By Paula Aven Gladych
Department had a hand in deciding which employees received their pension benefits and which did not as part of the Delphi Corp. bankruptcy, a federal inspector said this week.
Six pension plans were terminated after Delphi filed for bankruptcy in 2005, but questions remained about why certain union employees were allowed to keep their retirement benefits and others were not and what role the Treasury department had in the decision.
Various employee groups that were cut out of the deal have been fighting for four years to try and get back the money they believe they are owed.
GM was facing default when the government agreed to step in in late 2008. In exchange for about $50 billion in investments, the Treasury became the majority owner with a 61 percent stake in the GM that emerged from bankruptcy in July 2009, according to the report.
The Government Accountability Office delved through bankruptcy filings, Treasury officials’ depositions and company reports to the Securities and Exchange Commission
. It also looked at documents from various groups that had a stake in the pension plans.
Delphi, which was a global supplier of mobile electronics and transportation systems, was a spinoff from General Motors in 1999. The Pension Benefit Guaranty Corp. terminated Delphi’s six pension plans in July 2009. The plans were underfunded by an estimated $7.2 billion, and PBGC planned to cover about $6 billion.
Because of earlier deals struck before the company was spun off from GM, GM agreed to pay “top-ups” – the difference between what PBGC will pay and the total benefits that were promised – to covered employees with a number of unions, if the Delphi plans were ever terminated or frozen.
At the time of these agreements, Delphi’s salaried plan was fully funded while Delphi’s hourly plan was not. GM said at the time of the spinoff that because the salaried plan was fully funded, it was Delphi’s responsibility.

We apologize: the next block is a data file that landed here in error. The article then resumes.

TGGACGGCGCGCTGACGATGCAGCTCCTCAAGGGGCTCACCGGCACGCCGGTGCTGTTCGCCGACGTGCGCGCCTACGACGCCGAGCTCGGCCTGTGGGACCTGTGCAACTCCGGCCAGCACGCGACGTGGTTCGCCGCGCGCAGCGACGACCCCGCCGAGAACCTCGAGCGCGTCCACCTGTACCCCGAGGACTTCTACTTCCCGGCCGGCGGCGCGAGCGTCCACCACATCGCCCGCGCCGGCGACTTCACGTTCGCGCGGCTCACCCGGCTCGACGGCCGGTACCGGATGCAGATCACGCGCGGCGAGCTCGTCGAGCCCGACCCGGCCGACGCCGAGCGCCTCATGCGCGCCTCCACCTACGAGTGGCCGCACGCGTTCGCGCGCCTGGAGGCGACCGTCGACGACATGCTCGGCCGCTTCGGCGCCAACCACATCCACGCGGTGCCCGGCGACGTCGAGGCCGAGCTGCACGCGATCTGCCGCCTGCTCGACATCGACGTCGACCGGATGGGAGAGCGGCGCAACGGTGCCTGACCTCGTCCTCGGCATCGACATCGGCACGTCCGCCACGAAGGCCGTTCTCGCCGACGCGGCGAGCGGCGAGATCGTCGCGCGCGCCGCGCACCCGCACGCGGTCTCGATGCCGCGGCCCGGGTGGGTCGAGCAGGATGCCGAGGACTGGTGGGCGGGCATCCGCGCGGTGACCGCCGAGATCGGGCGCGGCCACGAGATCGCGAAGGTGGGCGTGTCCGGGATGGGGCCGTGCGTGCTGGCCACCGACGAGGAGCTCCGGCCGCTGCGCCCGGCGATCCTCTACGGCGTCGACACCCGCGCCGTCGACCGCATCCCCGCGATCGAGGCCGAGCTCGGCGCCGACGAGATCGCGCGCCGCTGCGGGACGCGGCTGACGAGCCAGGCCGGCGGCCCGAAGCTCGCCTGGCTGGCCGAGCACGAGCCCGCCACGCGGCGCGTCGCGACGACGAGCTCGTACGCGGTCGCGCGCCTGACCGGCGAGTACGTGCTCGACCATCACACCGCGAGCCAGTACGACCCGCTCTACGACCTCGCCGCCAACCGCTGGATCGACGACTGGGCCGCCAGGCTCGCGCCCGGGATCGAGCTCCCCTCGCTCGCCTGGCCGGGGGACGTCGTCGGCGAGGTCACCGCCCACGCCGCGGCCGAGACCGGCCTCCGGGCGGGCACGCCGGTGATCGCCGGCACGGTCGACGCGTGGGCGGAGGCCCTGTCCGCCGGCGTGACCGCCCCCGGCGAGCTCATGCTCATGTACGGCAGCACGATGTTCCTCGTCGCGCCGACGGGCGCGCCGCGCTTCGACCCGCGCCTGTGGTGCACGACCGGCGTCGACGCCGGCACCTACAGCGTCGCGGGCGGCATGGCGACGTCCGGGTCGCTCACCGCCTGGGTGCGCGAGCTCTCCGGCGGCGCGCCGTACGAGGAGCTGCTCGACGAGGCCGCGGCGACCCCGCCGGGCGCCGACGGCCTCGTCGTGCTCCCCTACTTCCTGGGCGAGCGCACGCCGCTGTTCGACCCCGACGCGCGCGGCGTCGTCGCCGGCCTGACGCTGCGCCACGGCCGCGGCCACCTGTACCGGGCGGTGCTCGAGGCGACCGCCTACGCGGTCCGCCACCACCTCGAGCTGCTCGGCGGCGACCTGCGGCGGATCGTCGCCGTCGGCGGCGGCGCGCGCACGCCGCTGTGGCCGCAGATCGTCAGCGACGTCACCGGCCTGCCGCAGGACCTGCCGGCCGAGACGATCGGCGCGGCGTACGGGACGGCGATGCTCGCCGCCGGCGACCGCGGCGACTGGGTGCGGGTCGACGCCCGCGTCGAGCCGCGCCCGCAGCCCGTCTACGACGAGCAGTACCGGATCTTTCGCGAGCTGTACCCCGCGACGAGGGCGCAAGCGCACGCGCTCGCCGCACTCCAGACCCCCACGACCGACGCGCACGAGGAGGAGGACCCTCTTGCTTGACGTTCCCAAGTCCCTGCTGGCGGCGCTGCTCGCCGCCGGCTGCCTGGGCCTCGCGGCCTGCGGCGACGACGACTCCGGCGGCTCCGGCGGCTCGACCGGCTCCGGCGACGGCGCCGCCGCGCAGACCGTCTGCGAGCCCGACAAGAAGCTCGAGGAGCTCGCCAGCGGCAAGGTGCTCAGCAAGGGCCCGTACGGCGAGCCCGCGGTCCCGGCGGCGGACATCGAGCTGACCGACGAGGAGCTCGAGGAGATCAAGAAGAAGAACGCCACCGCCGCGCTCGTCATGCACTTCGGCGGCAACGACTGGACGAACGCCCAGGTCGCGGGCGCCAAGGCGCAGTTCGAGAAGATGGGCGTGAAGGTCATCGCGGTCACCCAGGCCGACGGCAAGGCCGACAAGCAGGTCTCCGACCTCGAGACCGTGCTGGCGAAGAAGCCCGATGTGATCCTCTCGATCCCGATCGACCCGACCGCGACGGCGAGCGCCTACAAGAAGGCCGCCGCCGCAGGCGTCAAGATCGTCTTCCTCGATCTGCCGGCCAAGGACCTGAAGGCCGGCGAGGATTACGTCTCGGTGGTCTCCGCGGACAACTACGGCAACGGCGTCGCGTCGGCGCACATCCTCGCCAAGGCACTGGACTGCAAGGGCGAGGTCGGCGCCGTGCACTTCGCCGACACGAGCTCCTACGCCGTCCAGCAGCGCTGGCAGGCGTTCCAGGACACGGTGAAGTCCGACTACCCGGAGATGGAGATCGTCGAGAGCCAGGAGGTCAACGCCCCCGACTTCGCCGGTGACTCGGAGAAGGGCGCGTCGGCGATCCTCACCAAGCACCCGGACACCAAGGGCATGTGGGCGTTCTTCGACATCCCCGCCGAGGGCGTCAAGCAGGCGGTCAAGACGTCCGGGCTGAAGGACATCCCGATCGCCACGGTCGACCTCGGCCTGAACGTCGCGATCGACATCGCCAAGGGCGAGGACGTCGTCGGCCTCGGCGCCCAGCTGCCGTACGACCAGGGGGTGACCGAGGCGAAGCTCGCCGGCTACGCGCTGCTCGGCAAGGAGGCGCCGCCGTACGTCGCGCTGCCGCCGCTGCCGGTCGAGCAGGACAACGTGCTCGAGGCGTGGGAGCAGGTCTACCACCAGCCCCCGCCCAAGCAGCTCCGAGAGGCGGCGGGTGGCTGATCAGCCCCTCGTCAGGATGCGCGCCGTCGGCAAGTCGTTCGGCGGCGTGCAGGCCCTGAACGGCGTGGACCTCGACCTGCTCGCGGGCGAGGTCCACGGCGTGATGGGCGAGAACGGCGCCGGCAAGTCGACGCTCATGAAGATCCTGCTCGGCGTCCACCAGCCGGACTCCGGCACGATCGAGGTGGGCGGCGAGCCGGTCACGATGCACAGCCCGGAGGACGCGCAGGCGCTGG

The top-up agreements with the three largest unions ultimately were preserved through the resolution of the bankruptcies of both GM and Delphi.
said because Delphi’s pension plans were terminated with insufficient assets to pay all accrued benefits, and because PBGC must adhere to statutory limits on the benefits it guarantees, many Delphi employees will receive a reduced pension benefit from PBGC compared with the benefits promised by their defined benefit plans. Those Delphi employees receiving the top-ups will have their reduced PBGC benefit supplemented by GM while others will not, the GAO said.
As GM’s primary lender in bankruptcy, Treasury played a significant role in helping GM resolve the Delphi bankruptcy, the government audit found.
The GAO said court filings and statements from GM and Treasury officials suggest that Treasury deferred to GM’s business judgment on decisions about the Delphi pension plans — that is, their sponsorship and the decision to honor existing top-up agreements.
According to public records and Treasury officials, Treasury agreed with GM’s assessment that the company could not afford the potential costs of taking over sponsorship of the Delphi hourly plan, but that the company had solid commercial reasons to honor previously negotiated top-up agreements with some unions.
Originally published on BenefitsPro.com